I find this title fits me best because being a mother is something I commit myself to working hard at every day - and right now for me during these young child raising years, that's ALL day! Yes, there are bits of school (my oldest is a half-day kindergartner) and extracurricular classes that our children attend, but for the majority of the day and early evening they're with me (right down to their little fingers squeezed under the bathroom door!) and the majority of what I do during the day involves something for them or with them such as running our own at-home preschool, planning and taking part in play dates, parties, and various outings, taking them to their various classes and dr. appts, working at my son's school (for free), and volunteering within our community....tired yet?
After recently watching the movies I Don't Know How She Does It (2012) and The Intern (2015) I found myself disappointed with how they chose to represent stay-at-home moms. For those of you who haven't seen either of these, they showed them working out at the gym all day, making perfect homemade treats, and waiting around their children's school being all judgmental towards working moms. I find all of these representations of stay-at-home mothers SO FALSE. In fact, I've yet to meet any stay-at-home mom who cares at all whether another mother decides to work or not!
There were some very endearing parenting parts by Sarah Jessica Parker's character (Kate) in the movie I Don't Know How She Does It, like when she's telling a new first time mom how wonderful being a mother is and you'll wonder why no one ever told you it's that wonderful but it's contradicted by the amount of the time she's constantly working and away from her family. Other parts try for a closer view of her conflicted feelings regarding her job and motherhood demands, but simply involve her making a childish sorry face towards her husband or making more lists for herself while she internalizes things she's missing out on with her children. At one point in the movie Kate says that her without her job isn't her but her without her husband and children is nothing.
I remember the vulnerability I felt when I first learned we were pregnant with our first child...I was unbelievably happy but also unexpectedly had this image of myself no longer being able to walk around feeling all powerful and successful in my business-y clothes (at that point I'd been working full-time for the past 6 years). It took me by surprise that I felt this way as I had always pictured myself being a mother, but over the next 9 months I had a lot more time to really think about these thoughts and feelings and realized that what I'd be giving up wasn't all that great compared to what I was about to experience with bringing a new life into the world. Still, I held on and told everyone at my current job that I was going to make my official decision about staying or leaving my job after the baby was born. Honestly, as cheesy as this sounds- the decision for me to stay at home with our child was a crystal clear YES! the second I held our baby. I knew in my heart there was no place I could ever be at that time that would feel as good or be as important and it truly has been one of the best decisions we've ever made. I say all the time that I need my baby during their first year of life as much as they need me and to this day, I still feel a deep bond with each of our children and know a lot of that came from their early developmental years that we shared in together. I wish the media did a better job of showing that as well as the moms who like my mom, returned back to work AFTER raising her 3 children!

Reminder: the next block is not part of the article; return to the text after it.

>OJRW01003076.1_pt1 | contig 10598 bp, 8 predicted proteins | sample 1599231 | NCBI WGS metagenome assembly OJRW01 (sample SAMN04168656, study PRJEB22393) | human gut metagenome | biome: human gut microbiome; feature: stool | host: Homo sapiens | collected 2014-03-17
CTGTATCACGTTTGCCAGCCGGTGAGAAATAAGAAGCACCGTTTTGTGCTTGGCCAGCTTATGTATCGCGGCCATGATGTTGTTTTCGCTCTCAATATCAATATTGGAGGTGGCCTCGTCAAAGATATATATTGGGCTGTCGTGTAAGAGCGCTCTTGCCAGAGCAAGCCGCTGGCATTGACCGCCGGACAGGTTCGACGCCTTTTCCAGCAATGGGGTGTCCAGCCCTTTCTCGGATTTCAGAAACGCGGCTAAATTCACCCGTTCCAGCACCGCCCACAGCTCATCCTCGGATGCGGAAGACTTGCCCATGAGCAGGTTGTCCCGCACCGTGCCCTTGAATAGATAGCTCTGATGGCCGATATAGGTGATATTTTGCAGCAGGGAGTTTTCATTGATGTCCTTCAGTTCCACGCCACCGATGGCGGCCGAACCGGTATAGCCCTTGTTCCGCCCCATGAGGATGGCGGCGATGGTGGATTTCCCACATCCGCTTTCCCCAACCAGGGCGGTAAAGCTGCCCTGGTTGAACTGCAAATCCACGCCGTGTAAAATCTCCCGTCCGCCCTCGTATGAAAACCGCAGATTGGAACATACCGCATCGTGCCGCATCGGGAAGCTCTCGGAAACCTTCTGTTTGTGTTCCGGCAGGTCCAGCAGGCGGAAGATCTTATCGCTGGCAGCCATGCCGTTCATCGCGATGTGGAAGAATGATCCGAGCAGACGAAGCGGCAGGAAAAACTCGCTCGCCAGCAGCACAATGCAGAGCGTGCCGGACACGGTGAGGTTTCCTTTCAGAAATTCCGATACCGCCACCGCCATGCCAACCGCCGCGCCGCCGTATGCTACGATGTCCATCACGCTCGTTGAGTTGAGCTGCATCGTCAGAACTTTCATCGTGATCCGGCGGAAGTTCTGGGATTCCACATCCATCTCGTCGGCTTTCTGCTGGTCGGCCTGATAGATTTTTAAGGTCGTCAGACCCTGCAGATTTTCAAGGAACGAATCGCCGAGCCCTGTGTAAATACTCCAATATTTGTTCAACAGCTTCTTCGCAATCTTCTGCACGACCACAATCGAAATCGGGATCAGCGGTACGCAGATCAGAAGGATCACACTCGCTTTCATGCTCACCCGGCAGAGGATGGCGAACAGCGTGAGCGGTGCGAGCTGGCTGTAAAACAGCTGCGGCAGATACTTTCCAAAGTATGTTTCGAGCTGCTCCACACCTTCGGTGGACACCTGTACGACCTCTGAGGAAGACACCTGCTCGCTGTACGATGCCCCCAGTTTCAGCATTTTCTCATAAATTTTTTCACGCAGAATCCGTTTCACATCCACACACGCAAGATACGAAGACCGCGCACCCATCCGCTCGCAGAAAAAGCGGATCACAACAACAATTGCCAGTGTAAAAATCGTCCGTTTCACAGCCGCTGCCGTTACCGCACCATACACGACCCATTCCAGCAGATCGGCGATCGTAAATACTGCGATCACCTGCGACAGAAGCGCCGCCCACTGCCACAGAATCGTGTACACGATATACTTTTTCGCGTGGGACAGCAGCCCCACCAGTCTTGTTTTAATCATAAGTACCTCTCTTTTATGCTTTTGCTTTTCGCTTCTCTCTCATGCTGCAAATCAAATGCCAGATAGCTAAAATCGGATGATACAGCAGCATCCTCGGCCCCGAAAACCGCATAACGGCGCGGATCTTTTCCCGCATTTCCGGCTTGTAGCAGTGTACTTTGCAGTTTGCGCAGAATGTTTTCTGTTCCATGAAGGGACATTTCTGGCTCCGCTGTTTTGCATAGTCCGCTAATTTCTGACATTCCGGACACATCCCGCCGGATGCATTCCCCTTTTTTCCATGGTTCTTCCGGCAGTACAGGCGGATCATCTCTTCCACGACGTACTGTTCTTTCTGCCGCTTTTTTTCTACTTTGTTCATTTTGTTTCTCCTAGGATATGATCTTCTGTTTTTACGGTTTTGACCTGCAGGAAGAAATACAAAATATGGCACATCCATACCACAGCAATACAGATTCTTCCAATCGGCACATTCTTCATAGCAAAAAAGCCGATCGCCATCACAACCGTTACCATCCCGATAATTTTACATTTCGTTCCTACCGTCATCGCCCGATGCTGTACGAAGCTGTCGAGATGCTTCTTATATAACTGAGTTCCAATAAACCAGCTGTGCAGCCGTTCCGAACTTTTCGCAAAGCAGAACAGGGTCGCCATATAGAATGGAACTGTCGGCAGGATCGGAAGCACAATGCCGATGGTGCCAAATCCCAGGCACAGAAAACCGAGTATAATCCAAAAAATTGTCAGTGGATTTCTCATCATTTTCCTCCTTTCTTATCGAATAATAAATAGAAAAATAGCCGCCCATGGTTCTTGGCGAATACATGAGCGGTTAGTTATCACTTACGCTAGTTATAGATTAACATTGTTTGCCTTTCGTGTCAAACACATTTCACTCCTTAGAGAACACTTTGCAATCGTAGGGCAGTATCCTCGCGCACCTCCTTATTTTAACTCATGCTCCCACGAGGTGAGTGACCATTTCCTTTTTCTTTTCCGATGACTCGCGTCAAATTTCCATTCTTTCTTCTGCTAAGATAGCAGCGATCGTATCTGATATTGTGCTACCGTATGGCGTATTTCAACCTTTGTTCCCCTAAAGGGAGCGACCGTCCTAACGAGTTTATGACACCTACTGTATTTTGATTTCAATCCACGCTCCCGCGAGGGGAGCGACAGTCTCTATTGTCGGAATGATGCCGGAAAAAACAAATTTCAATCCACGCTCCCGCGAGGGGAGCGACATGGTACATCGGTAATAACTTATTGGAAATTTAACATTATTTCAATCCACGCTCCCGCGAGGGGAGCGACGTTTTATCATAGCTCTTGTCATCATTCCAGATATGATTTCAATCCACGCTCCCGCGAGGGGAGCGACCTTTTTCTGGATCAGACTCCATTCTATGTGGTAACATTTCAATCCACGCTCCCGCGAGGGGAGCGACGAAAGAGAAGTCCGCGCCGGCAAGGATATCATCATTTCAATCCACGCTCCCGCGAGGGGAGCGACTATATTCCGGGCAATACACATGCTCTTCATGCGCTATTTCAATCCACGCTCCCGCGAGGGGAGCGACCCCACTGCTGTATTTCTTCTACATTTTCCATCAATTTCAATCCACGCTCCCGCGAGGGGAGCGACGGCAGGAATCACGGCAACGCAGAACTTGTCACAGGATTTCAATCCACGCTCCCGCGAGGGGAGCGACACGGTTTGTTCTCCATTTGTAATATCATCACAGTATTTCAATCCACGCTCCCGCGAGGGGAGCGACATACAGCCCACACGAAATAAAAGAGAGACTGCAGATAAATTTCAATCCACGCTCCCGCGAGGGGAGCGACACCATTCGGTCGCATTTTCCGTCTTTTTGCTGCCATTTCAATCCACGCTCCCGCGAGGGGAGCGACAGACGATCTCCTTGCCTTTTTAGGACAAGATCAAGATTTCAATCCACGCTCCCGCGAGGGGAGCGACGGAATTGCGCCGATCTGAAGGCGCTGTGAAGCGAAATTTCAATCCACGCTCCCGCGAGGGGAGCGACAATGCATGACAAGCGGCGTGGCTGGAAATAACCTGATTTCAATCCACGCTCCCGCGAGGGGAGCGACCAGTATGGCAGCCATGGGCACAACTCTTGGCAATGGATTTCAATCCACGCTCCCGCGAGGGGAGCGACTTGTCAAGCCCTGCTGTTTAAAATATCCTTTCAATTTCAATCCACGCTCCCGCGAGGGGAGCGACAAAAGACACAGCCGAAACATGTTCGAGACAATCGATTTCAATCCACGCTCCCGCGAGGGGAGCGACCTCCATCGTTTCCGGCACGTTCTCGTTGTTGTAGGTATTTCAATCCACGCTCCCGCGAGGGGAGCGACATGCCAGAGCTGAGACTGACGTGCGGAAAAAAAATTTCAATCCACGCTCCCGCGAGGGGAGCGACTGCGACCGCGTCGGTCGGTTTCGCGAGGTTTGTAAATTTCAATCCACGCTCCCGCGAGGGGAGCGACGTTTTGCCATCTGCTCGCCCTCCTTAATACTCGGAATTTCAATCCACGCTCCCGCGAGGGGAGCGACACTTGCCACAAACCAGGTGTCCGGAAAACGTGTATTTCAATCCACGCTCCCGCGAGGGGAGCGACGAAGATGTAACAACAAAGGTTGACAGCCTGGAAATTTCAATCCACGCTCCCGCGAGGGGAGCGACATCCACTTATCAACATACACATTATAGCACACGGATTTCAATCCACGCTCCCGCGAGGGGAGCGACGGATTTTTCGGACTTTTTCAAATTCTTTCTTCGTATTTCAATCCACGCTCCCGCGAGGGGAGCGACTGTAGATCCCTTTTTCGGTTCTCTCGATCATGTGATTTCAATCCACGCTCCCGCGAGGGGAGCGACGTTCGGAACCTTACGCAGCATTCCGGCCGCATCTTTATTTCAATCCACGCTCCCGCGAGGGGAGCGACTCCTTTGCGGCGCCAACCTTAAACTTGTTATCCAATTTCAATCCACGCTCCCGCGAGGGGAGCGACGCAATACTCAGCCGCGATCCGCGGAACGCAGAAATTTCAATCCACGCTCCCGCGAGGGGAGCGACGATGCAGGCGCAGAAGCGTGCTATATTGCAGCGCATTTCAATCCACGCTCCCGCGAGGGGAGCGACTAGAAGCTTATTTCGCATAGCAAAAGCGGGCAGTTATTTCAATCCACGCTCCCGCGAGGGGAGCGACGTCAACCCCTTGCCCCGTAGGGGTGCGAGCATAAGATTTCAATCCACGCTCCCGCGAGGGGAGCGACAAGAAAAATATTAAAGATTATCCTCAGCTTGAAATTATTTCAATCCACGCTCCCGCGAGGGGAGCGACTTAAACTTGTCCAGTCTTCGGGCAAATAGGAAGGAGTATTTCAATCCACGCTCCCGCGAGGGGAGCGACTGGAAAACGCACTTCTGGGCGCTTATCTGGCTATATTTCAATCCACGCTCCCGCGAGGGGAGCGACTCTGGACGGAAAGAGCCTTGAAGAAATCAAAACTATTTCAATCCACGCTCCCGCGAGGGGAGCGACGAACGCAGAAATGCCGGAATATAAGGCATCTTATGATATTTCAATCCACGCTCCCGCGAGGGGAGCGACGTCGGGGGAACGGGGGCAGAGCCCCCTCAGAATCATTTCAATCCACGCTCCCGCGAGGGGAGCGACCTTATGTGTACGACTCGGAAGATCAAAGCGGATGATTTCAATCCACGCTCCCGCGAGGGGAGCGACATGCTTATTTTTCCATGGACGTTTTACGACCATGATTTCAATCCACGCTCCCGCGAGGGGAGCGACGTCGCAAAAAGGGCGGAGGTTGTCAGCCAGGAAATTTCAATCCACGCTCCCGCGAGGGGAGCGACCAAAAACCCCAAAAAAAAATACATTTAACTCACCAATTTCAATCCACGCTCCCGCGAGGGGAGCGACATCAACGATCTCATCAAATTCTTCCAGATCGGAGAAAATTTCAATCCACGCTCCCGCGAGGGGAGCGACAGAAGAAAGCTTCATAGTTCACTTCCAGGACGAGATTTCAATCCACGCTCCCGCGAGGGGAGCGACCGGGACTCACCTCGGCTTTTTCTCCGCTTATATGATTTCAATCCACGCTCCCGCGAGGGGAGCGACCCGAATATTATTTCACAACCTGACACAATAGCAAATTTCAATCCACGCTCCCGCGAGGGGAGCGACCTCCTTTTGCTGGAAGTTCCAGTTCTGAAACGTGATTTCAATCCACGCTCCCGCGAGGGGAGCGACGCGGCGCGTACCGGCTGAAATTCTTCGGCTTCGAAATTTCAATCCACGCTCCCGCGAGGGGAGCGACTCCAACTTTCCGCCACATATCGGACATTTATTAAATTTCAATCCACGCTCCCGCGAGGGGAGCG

I caught this book In Praise of Stay-at-Home Moms by Dr. Laura Shlessinger at the library the other day and while it has drawn some criticisms, it was the encouragement I needed to hear as I continue to forgo my career for our family....
"They number in the millions and they are incredibly important to families and to our society, yet they are under-appreciated, little respected, and even controversial. Who are they? They are the stay-at-home moms.
These are women who know in their hearts that staying home to raise their children is the right choice for the whole family. Whether they do it from the outset of their marriages or make the difficult transition from career-driven women to homemakers, it is a choice that is incredibly rich and rewarding, not to mention challenging. Building on principles developed during her long career as a licensed marriage and family therapist, Dr. Laura provides a wealth of advice and encouragement to women as they navigate the wonders and struggles of being stay-at-home moms."
I never knew becoming a mother would require me to figure out a new me, but it's been a very worthwhile and satisfying journey~ one that I'm extremely thankful and proud to take on each day regardless of the stereotypes and misconceptions.